The word about jaywalking certainly has gotten around locally. As a friend of a Facebook friend recently posted, “We went out there [to Seattle] for a game last month. Outside the hotel downtown @ 6 a.m. No traffic in sight. People wait for the ‘walk’ signal before crossing streets. These people are robots.”
As the Lake Washington incident suggests and the Justice Department report reinforces, Seattle also has become the U.S. cops-punch-jaywalkers capital, too. This has been a problem for years and the subject of at least four official reports. Video of one earlier punching incident involving a woman is posted on YouTube. The policeman was later cleared of an excessive-brutality allegation, and the woman pleaded guilty to misdemeanor assault. A 17-year-old boy sued the city, saying his nose was broken after police used excessive force during a 2009 jaywalking stop. Police said the teen resisted officers.
A number of these incidents seem to have regrettable racial overtones: white cop, black defendant.
Now, policing can be a tough business. And for all of its “Seattle Nice“ image, the city has a serious crime rate 25% above the national average. But so why worry much about unserious jaywalking? (By the way, the term, generally defined as crossing on foot a street not at an intersection or crosswalk, was coined nearly a century ago to describe “jays,” or rural folk who supposedly didn’t know how to walk safely in the big city. In early usage the term was considered a pejorative.)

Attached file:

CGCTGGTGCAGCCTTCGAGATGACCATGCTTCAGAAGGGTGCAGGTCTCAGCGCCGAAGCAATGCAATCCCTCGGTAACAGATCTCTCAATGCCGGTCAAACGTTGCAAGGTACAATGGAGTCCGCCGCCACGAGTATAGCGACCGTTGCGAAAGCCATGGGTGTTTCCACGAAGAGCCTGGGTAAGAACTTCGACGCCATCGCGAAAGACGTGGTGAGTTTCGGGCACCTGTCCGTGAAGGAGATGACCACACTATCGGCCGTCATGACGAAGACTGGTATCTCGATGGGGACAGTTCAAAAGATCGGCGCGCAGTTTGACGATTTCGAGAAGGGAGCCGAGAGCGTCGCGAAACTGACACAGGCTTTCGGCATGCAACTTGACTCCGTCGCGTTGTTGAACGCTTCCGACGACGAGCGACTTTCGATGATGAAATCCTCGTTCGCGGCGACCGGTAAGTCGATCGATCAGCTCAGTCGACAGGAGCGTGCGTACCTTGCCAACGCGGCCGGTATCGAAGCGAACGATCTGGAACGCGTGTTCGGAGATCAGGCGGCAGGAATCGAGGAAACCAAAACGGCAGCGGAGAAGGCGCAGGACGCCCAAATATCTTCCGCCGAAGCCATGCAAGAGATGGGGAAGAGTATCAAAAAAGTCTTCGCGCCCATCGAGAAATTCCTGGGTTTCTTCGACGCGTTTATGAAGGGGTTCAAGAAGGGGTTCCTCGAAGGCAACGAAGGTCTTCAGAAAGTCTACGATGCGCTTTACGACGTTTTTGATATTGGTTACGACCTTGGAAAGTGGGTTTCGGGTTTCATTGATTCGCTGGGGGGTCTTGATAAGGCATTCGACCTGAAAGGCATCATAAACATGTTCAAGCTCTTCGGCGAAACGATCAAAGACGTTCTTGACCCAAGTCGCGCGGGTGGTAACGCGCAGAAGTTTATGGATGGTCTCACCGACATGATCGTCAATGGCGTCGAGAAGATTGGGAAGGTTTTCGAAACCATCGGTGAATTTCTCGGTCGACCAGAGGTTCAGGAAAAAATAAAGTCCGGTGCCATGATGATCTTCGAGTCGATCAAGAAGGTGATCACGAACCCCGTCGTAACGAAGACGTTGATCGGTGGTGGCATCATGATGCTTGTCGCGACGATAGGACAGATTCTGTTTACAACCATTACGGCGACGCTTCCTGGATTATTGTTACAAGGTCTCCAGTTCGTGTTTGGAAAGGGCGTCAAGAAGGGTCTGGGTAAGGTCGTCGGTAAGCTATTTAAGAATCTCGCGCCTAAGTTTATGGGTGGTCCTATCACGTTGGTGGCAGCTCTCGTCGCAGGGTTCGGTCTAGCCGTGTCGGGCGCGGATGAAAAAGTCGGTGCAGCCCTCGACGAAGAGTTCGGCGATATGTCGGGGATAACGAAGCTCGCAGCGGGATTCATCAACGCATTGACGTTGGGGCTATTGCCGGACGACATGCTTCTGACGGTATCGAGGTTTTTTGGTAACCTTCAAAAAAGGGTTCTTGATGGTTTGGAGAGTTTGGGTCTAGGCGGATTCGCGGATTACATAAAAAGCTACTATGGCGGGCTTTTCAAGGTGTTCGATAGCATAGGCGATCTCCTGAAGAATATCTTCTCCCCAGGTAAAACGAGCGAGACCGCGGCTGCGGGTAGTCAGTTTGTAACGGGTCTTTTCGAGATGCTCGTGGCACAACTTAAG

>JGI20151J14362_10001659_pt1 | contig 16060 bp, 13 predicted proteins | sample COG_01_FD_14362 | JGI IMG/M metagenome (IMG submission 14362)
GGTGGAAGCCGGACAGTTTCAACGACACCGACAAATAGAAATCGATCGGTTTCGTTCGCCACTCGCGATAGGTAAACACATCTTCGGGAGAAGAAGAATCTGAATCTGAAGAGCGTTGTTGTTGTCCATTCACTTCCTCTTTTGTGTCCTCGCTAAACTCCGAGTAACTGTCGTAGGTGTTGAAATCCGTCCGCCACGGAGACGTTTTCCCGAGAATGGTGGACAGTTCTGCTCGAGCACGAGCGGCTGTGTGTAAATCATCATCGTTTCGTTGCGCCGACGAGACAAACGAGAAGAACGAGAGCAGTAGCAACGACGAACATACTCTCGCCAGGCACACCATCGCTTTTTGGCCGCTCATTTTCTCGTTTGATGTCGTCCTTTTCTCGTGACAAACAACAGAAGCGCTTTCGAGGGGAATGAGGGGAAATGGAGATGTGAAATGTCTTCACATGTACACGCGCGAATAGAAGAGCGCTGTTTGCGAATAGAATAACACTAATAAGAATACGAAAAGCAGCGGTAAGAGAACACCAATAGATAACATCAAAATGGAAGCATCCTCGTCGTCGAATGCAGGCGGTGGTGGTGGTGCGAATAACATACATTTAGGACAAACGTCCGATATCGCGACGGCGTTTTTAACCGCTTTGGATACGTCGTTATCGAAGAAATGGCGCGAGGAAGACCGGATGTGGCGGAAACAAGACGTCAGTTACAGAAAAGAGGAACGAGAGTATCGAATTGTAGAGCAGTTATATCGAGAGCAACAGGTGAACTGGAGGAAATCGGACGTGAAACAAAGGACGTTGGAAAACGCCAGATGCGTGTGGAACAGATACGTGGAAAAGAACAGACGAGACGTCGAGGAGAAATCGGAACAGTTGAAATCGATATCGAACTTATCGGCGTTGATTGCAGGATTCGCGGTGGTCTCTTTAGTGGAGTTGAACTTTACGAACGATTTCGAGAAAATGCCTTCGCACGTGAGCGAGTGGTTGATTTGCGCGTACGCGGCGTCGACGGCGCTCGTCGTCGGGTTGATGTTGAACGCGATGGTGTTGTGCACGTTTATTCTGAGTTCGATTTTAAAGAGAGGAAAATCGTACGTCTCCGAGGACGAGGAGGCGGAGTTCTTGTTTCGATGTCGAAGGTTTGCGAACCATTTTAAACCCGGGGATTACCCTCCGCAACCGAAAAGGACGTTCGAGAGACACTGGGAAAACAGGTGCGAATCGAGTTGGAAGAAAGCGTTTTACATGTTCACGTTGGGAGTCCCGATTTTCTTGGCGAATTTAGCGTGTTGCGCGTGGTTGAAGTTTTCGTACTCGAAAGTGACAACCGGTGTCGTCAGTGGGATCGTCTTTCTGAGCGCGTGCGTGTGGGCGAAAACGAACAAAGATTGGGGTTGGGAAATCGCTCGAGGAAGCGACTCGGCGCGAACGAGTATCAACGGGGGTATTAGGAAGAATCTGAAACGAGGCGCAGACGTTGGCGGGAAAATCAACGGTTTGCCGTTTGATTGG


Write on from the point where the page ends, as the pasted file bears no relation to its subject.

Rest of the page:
It’s been forcefully argued that strict enforcement of jaywalking laws does not improve safety, and even flies in the face of a centuries-old tradition that streets belong to all. Moreover, Seattle is a town that prides itself on being pedestrian friendly, meaning it should be drivers, not walkers, whom the law should lean on. So the question certainly can be raised whether police resources in cash-strapped Seattle are being deployed in the best way.
Or for that matter, in any way. I’m an ex-police reporter who over the past four decades have lived or worked around the country in places like New York, Philadelphia, Houston, Albuquerque and Los Angeles. Since becoming New To Seattle last summer, I never have frequented a big city where I have seen less of a routine police presence. Sometimes I go weeks without seeing a police cruiser on the streets or a cop walking (or bicycling) a beat. Granted, I live in one of the safer, more quiet zip codes in Seattle. But I regularly go through downtown Seattle and get to all corners of the city refereeing youth soccer matches. To my eyes, Seattle police are MIA.
Indeed, the police presence has been so scant at night around downtown Seattle that a 23-year-old man dressed up in a black superhero-style costume with a yellow mask, called himself Phoenix Jones and, with a group of followers armed mainly with their voices and a little pepper spray, tried to maintain law and order. Even though he’s gotten into altercations, Jones gets a lot better press than Seattle cops. Maybe it’s because he doesn’t target jaywalkers.